October 14, 2017
Weekly Market Outlook
By Keith Schneider
This week, most key US Equities indexes hit new highs again, with the Dow industrials leading +.52 %. This upcoming week marks the 30-year anniversary of the great market meltdown or the crash of 1987.
October, although generally a good month for stock market returns, also hosts the biggest market selloffs including the great crash of 1929. Borrowing a quote form Henry Wadsworth Longfellow “and when she is good she is very, very good; but when she is bad she is horrid.”
Students of market history are asking themselves, is this setting up to be a repeat? One might start by asking about similarities, assuming you believe history tends to repeat. So here is my walk down memory lane as I run down a brief checklist of data points.
I remember October 19,1987 vividly as it was one of the best trading days I ever had. I had come in long volatility on many futures contracts which was mispriced across the board relative to underlying price action. Some of that reasoning was based on Ray Dalio and Bridgewater’s (we had some common office space back then) daily reports that were negative for months regarding the US equities.
His thoughts back in 1987 (dead on and way ahead of the curve), were based on the accelerating rise in interest rates to 10%. Currently on that score, although we do have a Fed that has slightly raised rates, they are still virtually zero, so no rush to sell equities to lock in a great safe return. We can take high rates off the list as a factor for a market selloff.
Also, in those days, there were things called selloffs and they were common. This was well before the PPT (the Plunge Protection Team) was formed. Central banks and sovereign wealth funds did not buy stocks.as standard policy.
Back in the day, a weak close on Friday, especially when the markets were already trading beneath key moving averages meant follow-thru. The question was how much, how fast and how long it would last. Monday morning follow-thru. In 1987, Friday’s close (October 16) was terrible.
Therefore, you can take the current chart pattern off the list. We are above the key moving averages and closed mostly positive on Friday.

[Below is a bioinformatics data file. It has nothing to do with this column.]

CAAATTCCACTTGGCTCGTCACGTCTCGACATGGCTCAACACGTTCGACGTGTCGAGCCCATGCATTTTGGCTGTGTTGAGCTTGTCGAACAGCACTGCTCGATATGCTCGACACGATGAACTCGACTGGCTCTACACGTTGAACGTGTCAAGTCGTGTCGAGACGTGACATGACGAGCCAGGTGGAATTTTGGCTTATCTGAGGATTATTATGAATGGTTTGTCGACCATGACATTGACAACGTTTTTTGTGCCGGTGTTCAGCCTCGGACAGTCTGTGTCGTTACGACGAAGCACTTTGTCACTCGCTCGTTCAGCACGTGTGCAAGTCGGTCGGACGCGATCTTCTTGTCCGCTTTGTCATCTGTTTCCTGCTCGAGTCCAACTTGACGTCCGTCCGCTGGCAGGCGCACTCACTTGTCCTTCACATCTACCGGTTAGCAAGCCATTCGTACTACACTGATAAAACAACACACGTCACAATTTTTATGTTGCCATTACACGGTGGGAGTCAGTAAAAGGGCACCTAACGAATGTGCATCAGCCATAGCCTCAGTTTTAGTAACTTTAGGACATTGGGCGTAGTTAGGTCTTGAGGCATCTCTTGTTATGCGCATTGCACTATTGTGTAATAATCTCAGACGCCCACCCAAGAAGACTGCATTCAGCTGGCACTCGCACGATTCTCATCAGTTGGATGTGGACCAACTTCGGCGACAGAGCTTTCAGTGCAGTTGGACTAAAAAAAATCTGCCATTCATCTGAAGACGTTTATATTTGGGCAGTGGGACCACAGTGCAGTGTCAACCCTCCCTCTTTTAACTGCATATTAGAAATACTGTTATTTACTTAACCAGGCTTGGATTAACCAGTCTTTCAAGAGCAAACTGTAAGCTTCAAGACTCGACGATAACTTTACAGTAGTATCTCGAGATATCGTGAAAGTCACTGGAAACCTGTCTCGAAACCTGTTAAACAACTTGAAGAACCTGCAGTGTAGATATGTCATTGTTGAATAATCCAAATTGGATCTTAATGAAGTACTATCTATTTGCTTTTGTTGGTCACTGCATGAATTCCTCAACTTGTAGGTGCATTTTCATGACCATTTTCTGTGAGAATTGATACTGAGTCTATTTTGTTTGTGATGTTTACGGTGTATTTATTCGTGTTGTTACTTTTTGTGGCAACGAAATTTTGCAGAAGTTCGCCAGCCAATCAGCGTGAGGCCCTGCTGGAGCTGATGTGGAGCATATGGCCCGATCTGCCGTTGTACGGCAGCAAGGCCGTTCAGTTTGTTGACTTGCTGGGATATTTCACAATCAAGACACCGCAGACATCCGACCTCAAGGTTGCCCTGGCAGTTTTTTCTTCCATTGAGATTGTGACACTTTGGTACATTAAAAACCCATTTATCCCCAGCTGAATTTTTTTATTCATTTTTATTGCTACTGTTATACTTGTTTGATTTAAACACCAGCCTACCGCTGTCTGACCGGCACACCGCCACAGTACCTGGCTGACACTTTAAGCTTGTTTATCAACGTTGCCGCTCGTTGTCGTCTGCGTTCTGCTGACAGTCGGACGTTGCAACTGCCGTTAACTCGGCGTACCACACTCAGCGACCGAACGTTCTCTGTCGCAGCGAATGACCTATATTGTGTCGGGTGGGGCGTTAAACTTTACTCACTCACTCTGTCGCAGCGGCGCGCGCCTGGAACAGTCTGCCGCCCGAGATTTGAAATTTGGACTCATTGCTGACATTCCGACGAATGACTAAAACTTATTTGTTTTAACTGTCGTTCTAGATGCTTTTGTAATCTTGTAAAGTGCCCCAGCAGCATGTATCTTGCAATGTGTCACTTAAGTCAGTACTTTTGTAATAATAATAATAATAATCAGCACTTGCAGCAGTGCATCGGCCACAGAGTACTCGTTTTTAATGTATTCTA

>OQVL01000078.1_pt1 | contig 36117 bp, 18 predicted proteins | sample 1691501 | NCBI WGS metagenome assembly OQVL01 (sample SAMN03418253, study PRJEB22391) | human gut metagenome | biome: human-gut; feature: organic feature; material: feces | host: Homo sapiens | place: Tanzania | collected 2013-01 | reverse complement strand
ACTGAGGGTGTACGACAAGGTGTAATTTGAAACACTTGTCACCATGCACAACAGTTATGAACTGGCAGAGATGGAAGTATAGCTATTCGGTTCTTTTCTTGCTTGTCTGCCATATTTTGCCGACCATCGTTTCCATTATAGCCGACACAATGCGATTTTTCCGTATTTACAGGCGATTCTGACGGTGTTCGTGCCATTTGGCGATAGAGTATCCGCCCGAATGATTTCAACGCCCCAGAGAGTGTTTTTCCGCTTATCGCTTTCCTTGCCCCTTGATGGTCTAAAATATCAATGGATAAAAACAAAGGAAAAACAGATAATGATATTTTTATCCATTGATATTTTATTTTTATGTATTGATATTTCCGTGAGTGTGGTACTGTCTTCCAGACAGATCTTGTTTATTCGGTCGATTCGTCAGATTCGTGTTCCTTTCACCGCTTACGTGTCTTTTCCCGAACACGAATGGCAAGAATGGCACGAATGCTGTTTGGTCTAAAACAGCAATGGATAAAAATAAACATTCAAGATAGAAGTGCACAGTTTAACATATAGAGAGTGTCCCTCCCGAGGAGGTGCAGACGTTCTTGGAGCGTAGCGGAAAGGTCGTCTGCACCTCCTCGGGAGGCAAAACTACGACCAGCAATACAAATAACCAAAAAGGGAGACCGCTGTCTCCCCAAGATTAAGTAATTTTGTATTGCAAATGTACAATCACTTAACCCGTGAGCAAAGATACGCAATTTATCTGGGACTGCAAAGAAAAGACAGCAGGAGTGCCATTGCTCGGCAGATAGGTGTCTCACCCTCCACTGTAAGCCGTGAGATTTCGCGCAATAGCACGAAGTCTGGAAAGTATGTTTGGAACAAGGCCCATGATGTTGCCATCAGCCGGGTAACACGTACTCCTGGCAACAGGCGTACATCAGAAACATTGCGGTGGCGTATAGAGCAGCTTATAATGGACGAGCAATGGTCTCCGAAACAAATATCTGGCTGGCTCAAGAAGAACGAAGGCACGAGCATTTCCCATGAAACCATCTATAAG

Next item on the list is stupid stuff said by key players in finance as a catalyst. Back in 1987, on October 18, our Treasury Secretary James Baker threatened Germany with a currency war after they jacked up their rates. This was after newly appointed Fed Chairman Greenspan had already raised our discount rate .5 % in September to counter inflation, thus driving long term rates to almost 10%. by October.
Treasury Secretary Baker was not thrilled that the Germans raised their rates faster than he thought prudent, jeopardizing the wonderful 30% YTD rise in US stocks. In those days, people were concerned with debt levels and trade deficits. Ours was growing fast, with Germany and a falling dollar an added negative.
Trump has not been shy about confronting China on numerous trade issues including currency manipulation. So even though it is not a primary focus right now, it could rear its head on short notice. You can put that down to a list of concerns. But for the moment, only a backburner.
Additionally, on my checklist is market psychology, geo-politics and how that is impacted by what people say especially by those in power. So, without entering the political fracas, Trump’s tweets regarding North Korea and Iran are provocative to say the least, making those wild cards. Any nuclear exchange would certainly unhinge the markets and it can happen on a moment’s notice.
However, looking at the market action, the countries in the crosshairs are South Korea (EWY) Taiwan (EWT) and (EWJ). All of them were up big this week and either hit new yearly highs or approached all-time highs. In fact, South Korea is the leading Asian stock market is up almost +24% over the past six months and +3.7% this week alone. So, turn off twitter, the talking heads on the news, and let the tape talk.
To sum it up, there are more factors, but the ones mentioned are the big ones and it seems we have a small chance of an October surprise based on current market action. The volatility of the players watching the tape is even more critical.
There are a few other things to note:
Now with the above in place there are some serious inconsistencies and deterioration in some key intermarket ratios that we cover in this week’s video